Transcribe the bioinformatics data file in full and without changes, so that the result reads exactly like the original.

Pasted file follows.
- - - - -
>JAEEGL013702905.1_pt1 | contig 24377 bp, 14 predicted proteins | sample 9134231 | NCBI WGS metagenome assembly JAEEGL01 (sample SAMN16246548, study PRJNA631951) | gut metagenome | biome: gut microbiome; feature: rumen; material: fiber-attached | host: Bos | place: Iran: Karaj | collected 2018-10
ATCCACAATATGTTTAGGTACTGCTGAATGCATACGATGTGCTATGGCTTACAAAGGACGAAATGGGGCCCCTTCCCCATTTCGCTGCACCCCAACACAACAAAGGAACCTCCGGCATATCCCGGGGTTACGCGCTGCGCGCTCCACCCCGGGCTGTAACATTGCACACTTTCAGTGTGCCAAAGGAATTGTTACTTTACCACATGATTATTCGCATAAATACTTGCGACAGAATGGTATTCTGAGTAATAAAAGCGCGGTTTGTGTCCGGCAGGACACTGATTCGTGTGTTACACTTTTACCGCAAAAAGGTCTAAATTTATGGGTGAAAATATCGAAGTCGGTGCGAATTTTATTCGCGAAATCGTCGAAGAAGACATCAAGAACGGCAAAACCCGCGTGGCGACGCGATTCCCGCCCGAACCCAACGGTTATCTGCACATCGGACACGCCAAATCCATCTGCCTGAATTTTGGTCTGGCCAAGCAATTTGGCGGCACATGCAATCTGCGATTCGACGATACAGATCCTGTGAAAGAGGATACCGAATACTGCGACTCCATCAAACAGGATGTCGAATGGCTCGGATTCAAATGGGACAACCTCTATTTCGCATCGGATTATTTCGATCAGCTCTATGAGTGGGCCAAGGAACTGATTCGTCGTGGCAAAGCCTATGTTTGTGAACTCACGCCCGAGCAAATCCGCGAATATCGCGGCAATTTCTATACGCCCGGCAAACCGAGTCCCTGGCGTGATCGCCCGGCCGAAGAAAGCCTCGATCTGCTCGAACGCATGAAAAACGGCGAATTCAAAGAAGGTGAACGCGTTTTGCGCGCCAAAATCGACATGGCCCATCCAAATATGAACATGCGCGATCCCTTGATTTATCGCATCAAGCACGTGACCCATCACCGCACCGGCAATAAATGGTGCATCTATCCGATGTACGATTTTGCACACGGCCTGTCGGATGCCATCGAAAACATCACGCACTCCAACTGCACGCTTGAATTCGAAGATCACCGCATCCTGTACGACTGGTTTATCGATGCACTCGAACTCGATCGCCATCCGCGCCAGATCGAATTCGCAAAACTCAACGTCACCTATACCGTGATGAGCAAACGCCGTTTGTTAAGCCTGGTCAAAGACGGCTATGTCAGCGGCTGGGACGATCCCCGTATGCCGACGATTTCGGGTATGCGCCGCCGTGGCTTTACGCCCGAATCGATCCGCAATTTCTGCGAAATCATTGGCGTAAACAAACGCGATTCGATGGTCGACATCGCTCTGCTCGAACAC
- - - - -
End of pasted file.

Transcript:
>JAEEGL013702905.1_pt1 | contig 24377 bp, 14 predicted proteins | sample 9134231 | NCBI WGS metagenome assembly JAEEGL01 (sample SAMN16246548, study PRJNA631951) | gut metagenome | biome: gut microbiome; feature: rumen; material: fiber-attached | host: Bos | place: Iran: Karaj | collected 2018-10
ATCCACAATATGTTTAGGTACTGCTGAATGCATACGATGTGCTATGGCTTACAAAGGACGAAATGGGGCCCCTTCCCCATTTCGCTGCACCCCAACACAACAAAGGAACCTCCGGCATATCCCGGGGTTACGCGCTGCGCGCTCCACCCCGGGCTGTAACATTGCACACTTTCAGTGTGCCAAAGGAATTGTTACTTTACCACATGATTATTCGCATAAATACTTGCGACAGAATGGTATTCTGAGTAATAAAAGCGCGGTTTGTGTCCGGCAGGACACTGATTCGTGTGTTACACTTTTACCGCAAAAAGGTCTAAATTTATGGGTGAAAATATCGAAGTCGGTGCGAATTTTATTCGCGAAATCGTCGAAGAAGACATCAAGAACGGCAAAACCCGCGTGGCGACGCGATTCCCGCCCGAACCCAACGGTTATCTGCACATCGGACACGCCAAATCCATCTGCCTGAATTTTGGTCTGGCCAAGCAATTTGGCGGCACATGCAATCTGCGATTCGACGATACAGATCCTGTGAAAGAGGATACCGAATACTGCGACTCCATCAAACAGGATGTCGAATGGCTCGGATTCAAATGGGACAACCTCTATTTCGCATCGGATTATTTCGATCAGCTCTATGAGTGGGCCAAGGAACTGATTCGTCGTGGCAAAGCCTATGTTTGTGAACTCACGCCCGAGCAAATCCGCGAATATCGCGGCAATTTCTATACGCCCGGCAAACCGAGTCCCTGGCGTGATCGCCCGGCCGAAGAAAGCCTCGATCTGCTCGAACGCATGAAAAACGGCGAATTCAAAGAAGGTGAACGCGTTTTGCGCGCCAAAATCGACATGGCCCATCCAAATATGAACATGCGCGATCCCTTGATTTATCGCATCAAGCACGTGACCCATCACCGCACCGGCAATAAATGGTGCATCTATCCGATGTACGATTTTGCACACGGCCTGTCGGATGCCATCGAAAACATCACGCACTCCAACTGCACGCTTGAATTCGAAGATCACCGCATCCTGTACGACTGGTTTATCGATGCACTCGAACTCGATCGCCATCCGCGCCAGATCGAATTCGCAAAACTCAACGTCACCTATACCGTGATGAGCAAACGCCGTTTGTTAAGCCTGGTCAAAGACGGCTATGTCAGCGGCTGGGACGATCCCCGTATGCCGACGATTTCGGGTATGCGCCGCCGTGGCTTTACGCCCGAATCGATCCGCAATTTCTGCGAAATCATTGGCGTAAACAAACGCGATTCGATGGTCGACATCGCTCTGCTCGAACAC